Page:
Saturday, November 23, 2013

Richard Hunne of London

Not many people can claim to have a martyr in their family, and by martyr I mean the honest to God type that died for their religious beliefs, not your long suffering relative who had to put up with their (fill in the blank) family members. I was actually shocked when I found about this man, Richard Hunne, and his connection to my family.  

England in 1500 was still a firmly catholic nation. Martin Luther would not post his manifest until 1517, Henry the VIII was still a boy, he would be crowned in 1509, but would not make his break from Rome until the late 1520's.  Still, there were the beginnings of dissent against the all powerful church.  The Lollard movement has lost much of its steam after the execution of Sir John Oldcastle, but there were pockets of of dissatisfied believers who agitated quietly, and some not so quietly, for change. Each one risking their like for doing so. What follows is a convoluted but very interesting story which includes many prominent men of the Tudor time, including Henry VIII.

Richard Hunne was a merchant tailor who lived on Bridge Street in the parish of St. Margaret in London.  His date of birth is unknown, he was married and had had at least two children. A boy, named Stephen, was born in 1511.  This boy was "put to nurse" to a woman named Mistress Agnes Snow in the parish of St. Mary of Matfelon in Whitechapel. The child, as did many at that time, did not survive.  He was buried on 29 March 1511. Following the funeral the parish priest Thomas Dryffeld demanded payment for his services, asking for the christening gown in which the body of the child was wrapped. Richard refused.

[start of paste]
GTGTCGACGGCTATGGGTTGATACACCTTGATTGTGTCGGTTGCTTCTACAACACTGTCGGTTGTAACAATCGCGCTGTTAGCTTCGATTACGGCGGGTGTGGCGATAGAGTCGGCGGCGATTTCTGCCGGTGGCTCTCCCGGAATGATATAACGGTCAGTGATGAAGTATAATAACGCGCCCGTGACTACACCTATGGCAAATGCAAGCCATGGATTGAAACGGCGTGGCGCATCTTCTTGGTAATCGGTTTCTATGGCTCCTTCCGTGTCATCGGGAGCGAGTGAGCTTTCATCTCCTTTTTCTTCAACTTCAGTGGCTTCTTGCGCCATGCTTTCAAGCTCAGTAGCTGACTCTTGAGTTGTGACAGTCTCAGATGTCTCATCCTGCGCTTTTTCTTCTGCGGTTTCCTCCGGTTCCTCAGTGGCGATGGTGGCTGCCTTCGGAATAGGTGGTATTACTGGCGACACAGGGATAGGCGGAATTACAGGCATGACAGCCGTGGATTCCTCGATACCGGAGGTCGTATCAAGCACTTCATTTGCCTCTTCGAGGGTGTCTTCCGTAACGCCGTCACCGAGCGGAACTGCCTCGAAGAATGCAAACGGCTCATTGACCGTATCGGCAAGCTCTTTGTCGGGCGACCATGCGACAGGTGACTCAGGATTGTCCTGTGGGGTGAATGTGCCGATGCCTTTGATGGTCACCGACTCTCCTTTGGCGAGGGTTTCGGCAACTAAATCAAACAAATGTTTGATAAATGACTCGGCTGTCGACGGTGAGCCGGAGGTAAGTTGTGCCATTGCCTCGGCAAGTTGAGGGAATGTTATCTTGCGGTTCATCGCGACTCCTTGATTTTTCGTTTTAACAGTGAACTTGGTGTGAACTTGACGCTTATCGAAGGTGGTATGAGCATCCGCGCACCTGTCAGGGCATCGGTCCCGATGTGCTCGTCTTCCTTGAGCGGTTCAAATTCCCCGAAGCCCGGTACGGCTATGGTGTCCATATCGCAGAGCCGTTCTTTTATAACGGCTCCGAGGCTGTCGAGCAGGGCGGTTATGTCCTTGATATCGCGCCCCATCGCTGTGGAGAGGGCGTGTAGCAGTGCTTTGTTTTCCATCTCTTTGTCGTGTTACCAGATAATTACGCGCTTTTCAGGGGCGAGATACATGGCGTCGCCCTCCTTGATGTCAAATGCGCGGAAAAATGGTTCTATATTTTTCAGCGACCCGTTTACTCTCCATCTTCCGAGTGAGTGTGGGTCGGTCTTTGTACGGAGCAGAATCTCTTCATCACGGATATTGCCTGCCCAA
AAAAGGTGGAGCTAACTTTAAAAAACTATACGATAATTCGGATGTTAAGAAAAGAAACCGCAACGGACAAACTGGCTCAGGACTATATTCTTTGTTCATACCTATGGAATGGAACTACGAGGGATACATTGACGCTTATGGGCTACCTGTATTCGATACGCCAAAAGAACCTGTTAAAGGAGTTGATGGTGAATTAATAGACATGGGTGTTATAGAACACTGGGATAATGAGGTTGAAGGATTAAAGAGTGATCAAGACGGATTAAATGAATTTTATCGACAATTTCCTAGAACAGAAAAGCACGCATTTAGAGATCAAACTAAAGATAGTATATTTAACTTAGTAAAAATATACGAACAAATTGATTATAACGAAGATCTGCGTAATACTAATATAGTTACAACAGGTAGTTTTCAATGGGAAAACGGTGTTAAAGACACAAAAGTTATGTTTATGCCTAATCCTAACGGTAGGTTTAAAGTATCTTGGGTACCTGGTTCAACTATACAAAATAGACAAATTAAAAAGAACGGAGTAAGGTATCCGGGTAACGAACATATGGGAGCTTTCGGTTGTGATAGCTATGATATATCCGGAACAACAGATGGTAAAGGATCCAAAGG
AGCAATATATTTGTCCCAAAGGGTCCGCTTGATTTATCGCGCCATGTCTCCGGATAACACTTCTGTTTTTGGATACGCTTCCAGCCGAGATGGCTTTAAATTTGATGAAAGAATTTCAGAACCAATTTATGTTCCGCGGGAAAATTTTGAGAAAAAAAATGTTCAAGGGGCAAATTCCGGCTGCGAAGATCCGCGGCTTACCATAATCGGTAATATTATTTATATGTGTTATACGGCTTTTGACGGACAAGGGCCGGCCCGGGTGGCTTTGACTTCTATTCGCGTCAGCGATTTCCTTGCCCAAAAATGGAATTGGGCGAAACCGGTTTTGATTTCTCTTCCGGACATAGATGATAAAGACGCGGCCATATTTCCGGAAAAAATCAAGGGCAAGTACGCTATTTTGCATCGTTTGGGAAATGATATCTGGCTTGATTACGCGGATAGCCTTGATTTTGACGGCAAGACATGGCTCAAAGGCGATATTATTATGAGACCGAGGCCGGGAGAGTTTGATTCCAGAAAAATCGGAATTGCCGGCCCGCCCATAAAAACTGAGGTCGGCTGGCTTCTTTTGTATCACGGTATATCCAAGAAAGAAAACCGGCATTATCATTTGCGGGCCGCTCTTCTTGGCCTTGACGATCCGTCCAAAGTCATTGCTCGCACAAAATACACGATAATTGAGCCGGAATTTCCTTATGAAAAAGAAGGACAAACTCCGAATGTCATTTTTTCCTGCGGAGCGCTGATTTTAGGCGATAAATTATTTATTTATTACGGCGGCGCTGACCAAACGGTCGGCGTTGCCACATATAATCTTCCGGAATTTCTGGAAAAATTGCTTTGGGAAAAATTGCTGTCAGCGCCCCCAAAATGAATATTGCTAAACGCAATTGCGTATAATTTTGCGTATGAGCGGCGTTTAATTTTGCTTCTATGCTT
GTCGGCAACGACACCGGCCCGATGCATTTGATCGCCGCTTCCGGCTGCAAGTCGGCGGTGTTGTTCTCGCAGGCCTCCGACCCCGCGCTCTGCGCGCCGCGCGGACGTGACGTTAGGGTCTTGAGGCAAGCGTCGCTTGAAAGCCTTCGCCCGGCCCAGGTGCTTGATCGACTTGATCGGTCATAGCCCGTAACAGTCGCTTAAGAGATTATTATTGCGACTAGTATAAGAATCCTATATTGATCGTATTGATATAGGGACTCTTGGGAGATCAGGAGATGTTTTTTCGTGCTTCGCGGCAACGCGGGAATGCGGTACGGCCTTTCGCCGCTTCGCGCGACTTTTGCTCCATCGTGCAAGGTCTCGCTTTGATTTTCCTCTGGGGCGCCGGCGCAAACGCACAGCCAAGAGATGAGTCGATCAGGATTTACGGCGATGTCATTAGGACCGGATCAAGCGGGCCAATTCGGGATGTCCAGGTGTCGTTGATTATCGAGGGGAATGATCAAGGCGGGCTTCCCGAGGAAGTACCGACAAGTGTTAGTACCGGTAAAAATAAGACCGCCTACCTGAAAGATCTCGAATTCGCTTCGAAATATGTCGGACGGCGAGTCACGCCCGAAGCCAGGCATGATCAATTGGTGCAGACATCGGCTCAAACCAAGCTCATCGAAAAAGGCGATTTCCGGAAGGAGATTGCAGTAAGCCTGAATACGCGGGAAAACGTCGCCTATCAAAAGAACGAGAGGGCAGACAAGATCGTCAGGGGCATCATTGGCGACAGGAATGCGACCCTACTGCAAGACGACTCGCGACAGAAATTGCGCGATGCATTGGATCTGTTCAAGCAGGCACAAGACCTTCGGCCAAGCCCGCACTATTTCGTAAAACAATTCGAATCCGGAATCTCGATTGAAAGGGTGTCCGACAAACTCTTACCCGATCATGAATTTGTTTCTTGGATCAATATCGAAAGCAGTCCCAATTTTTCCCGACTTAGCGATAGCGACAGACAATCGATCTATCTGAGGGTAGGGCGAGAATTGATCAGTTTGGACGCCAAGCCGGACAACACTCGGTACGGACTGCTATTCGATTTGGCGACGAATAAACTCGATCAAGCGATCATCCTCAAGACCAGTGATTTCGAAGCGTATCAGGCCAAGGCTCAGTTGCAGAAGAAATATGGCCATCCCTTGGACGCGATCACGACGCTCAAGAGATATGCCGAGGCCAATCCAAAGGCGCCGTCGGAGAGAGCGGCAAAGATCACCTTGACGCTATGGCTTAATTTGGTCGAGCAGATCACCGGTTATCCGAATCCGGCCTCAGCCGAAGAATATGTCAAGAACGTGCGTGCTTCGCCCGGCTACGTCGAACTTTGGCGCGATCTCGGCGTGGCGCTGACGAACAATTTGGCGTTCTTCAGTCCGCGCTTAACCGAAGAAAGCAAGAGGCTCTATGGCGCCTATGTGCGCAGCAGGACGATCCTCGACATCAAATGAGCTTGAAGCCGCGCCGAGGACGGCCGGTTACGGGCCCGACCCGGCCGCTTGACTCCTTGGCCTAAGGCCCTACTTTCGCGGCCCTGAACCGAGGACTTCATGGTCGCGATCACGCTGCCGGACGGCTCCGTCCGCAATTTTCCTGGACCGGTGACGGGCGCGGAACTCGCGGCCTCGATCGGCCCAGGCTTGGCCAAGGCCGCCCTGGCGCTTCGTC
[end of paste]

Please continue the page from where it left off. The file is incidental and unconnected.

Lambeth Palace
Over a year later Thomas Dryffeld, still tying to get his mortuary fees, cited Richard before the spiritual court at Lambeth Palace, the London home of the Archbishop of Canterbury. Richard received  his summons on Wednesday April 28.  He presented himself in court on 13 May, presiding over the court was Cuthbert Tunstall, auditor for the Auditor of Cases for the Archbishop. Dryffeld demanded that Richard be excommunicated in addition to paying his funeral fee. Tunstall found against Richard and ordered that he turn over the gown or pay it's equivalent value, he declined to excommunicate him.  

On 27 Dec 1512 Richard, along with friends and or associates, attended a service at St. Mary Matfelon. The Chaplain, Henry Marshall, who was officiating the service spotted Richard, stopped the service and spoke loudly to Richard Hunne saying " thou art accursed, and thou standest accursed. An go thou therefore out of the church." This would surely have been greatly embarrassing for Richard and would lead his associates to believe that he had been excommunicated, making him a pariah. 

Richard brought a charge of slander against Marshall before the Kings Bench on 25 January 1513.  The immediate result seemed to have been a bit of confusion as to whether or not Richard had been excommunicated and the trial was adjourned until Friday April 8th.  The church seems to have taken this break to actually follow through and excommunicate him.